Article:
“It was very nerve-racking. We lost two to kill buyers and we had to get them later [from the kill buyers for an extra $100 apiece]. It was a happy ending anyway.”
Murrell paid $4,480 for the nine horses.
One horse was bought by a private family.
“If the American people knew what was going on with this they’d say this has got to stop,” says Murrell.
“I’m against abuse and cruelty and the slaughtering of horses. The way it’s done in Mexico and Canada is abusive and cruel. There are too many horses and too many owners that due to the economy and other factors don’t do the right thing,” he says.
A hot topic
Although the ban has been in effect for five years, the political atmosphere in the US is shifting for myriad reasons, including droughts and rising hay prices that have forced increasing numbers of horse abandonments, according to the Unwanted Horse Coalition. New Mexico and Missouri already have filed applications to open horse slaughtering plants. Oklahoma and Wyoming are in the planning stages and Texas is having congressional hearings on the issue.
There are some surprising opinions. The Horse Council of New Mexico overwhelmingly favors a local horse slaughtering plant to stop the “needless suffering under the cruelest conditions” of transporting horses over long distances.
Congress recently restored US Department of Agriculture funding for inspections of horse slaughterhouses. That was the technicality that closed existing US horse slaughterhouses five years ago.
Tracing the long journey from auction to slaughterhouse is horrific, according to Animals’ Angels Inc., a nonprofit group that monitors animal cruelty.
Had kill buyers purchased the mares at the Round Mountain auction, they would have been placed in pens at Presidio, Texas, near the Mexican border, according to Sonja Meadows, the executive director of Animals’ Angels.
“One of our volunteers found horses in severe distress at the pens and multiple dead horses dumped in the area behind the pens along a dry creek,” last year, according to Meadows.
The horses then are shipped to Carnicos de Jerez in the Zacatecas area, 484 miles south of Presidio, according to Meadows.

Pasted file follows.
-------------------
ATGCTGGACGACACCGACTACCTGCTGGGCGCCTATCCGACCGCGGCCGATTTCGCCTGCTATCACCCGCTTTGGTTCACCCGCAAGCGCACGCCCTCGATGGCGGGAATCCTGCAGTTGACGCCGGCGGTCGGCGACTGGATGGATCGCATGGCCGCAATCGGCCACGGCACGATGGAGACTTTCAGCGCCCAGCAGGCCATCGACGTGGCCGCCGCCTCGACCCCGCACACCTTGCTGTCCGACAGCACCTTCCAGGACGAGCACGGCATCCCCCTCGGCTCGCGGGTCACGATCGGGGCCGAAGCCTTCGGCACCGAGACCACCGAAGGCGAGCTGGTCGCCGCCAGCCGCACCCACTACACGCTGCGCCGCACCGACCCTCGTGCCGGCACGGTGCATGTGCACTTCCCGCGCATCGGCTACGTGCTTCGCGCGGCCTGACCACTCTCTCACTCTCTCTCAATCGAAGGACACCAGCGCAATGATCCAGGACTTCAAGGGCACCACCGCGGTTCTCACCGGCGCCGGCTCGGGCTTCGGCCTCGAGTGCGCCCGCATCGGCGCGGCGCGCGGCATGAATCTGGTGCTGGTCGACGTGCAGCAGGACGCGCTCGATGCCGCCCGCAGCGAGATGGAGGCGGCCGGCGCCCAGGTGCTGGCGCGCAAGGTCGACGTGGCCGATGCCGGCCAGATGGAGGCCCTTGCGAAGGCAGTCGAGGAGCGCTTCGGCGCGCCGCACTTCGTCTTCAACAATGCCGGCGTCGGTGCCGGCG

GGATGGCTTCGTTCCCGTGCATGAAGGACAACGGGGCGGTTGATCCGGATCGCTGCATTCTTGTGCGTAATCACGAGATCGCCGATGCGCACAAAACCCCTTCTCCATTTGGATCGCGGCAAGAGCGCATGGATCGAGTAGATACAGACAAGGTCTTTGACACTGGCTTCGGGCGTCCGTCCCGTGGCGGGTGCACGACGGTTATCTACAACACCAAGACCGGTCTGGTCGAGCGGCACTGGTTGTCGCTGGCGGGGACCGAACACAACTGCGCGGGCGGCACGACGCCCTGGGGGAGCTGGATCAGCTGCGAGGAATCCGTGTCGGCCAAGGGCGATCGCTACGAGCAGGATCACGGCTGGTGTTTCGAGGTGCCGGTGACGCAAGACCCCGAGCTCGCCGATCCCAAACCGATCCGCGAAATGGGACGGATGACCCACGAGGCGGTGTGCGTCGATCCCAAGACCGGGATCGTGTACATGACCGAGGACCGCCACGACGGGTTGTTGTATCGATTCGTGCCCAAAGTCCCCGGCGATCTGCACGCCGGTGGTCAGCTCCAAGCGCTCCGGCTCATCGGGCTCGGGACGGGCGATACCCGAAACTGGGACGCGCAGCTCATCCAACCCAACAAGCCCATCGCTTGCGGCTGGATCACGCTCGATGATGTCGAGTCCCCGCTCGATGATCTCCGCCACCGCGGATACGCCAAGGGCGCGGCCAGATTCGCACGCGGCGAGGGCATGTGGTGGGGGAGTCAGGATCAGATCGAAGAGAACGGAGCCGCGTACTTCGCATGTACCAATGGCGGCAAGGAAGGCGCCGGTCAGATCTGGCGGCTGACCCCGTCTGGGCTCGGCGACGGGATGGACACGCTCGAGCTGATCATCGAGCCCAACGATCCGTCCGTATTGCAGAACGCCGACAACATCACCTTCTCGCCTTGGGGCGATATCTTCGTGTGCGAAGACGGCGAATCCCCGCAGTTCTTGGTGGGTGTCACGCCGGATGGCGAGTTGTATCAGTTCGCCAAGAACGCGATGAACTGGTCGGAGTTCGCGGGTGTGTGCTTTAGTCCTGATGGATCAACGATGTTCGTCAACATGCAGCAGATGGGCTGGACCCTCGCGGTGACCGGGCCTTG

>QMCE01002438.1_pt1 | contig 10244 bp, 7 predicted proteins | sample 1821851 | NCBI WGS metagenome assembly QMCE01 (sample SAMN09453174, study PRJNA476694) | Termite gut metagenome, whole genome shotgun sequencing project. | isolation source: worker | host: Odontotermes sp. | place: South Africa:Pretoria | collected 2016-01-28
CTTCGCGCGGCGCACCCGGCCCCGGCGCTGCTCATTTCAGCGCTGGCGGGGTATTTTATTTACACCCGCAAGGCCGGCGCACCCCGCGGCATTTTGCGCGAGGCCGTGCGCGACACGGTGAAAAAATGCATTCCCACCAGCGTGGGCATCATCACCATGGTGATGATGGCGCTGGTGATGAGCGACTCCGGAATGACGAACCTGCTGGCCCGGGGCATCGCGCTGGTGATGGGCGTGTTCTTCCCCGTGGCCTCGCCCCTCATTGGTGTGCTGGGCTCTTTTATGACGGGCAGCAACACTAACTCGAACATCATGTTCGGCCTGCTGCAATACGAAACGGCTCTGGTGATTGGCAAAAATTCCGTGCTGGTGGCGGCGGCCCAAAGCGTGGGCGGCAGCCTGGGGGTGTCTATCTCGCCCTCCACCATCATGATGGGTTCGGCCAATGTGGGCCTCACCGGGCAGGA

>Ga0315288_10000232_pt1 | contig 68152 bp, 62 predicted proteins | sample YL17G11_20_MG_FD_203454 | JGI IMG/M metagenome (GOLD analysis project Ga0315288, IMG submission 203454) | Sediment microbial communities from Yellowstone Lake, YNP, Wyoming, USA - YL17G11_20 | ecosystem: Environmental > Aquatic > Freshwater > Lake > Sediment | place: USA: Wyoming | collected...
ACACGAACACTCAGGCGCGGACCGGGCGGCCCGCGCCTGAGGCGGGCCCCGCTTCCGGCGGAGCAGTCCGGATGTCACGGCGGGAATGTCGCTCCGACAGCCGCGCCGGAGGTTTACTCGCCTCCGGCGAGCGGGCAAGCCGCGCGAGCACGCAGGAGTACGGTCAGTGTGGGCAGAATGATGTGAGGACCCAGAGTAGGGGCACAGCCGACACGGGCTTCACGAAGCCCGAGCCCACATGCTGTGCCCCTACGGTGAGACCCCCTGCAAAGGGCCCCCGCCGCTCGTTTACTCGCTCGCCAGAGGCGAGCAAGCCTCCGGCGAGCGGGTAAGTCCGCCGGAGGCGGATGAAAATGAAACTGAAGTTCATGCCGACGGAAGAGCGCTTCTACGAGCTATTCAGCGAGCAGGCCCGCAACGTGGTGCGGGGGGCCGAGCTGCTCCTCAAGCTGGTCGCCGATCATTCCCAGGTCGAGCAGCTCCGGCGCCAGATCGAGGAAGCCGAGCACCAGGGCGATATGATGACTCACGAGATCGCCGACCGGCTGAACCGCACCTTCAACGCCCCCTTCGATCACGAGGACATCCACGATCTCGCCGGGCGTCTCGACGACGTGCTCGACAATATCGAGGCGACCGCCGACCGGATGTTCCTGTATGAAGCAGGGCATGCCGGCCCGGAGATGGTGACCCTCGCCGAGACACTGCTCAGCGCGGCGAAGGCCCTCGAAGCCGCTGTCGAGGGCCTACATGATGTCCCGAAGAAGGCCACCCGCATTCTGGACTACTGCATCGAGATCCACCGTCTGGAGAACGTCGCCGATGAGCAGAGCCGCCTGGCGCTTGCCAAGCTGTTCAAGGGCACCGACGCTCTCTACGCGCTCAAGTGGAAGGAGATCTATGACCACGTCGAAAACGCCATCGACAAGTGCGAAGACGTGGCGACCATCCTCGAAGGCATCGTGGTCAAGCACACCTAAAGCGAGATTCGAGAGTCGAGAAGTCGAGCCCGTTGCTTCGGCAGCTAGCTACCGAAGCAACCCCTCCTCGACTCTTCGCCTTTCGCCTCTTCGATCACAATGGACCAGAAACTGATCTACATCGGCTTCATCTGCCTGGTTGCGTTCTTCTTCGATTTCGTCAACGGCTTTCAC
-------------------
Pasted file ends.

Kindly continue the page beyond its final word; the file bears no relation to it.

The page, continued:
Animals’ Angels visited the Carnicos de Jerez plant.
“Very emaciated horses, stillborn embryos, mares with foals by their side, and horses unable to rise,” says Meadows. “Most upsetting of all, we documented downed horses being pulled into the plant with a cable winch and a horse being left in the blood-smeared kill box while workers went for their lunch break.”
Rescued in Texas, the nine broodmares were spared that horror, but they still needed homes. Jones called Remember Me Rescue in Burleson, Texas. Founder and trainer Donna Keen was thrilled to help.
“I said, of course,” says Keen. “We will arrange the transportation.”
Keith Asmussen, 71, founder of the Asmussen Horse Center, is a former quarterhorse jockey and father of two famous sons. Steve Asmussen is the Eclipse award-winning trainer of Curlin, who won the Preakness in 2007. Cash Asmussen also won an Eclipse award as outstanding apprentice jockey in 1979 and was a leading jockey overseas.
Keith Asmussen did not return phone and e-mail messages from the Globe seeking comment. He told The Blood-Horse (racing/breeding news) he had no idea the mares were going to slaughter. No laws were violated and no charges were filed.
“My granddaughters buy ponies and other horses up there all the time,” Asmussen told the Blood-Horse. “I wouldn’t have spent $100 a head to haul them to Round Mountain if I was planning on them going to the killers since I live right on the border [of Mexico]. And I damn sure wouldn’t have been sending registration papers with them if I thought they were going to slaughter.”
But Deborah Jones thinks his explanation is manure.
“I think that’s bull, he’s hardly going to turn around and say he knew there were kill buyers there,” she says.
Asked his opinion, Botty chooses his words carefully. In 2008, Suffolk Downs was the first racetrack to institute an anti-slaughter policy.
“I think a man of his position should have been more responsible and everybody in the industry should have been more responsible,” he says. “I’d say that to his face.”Continued...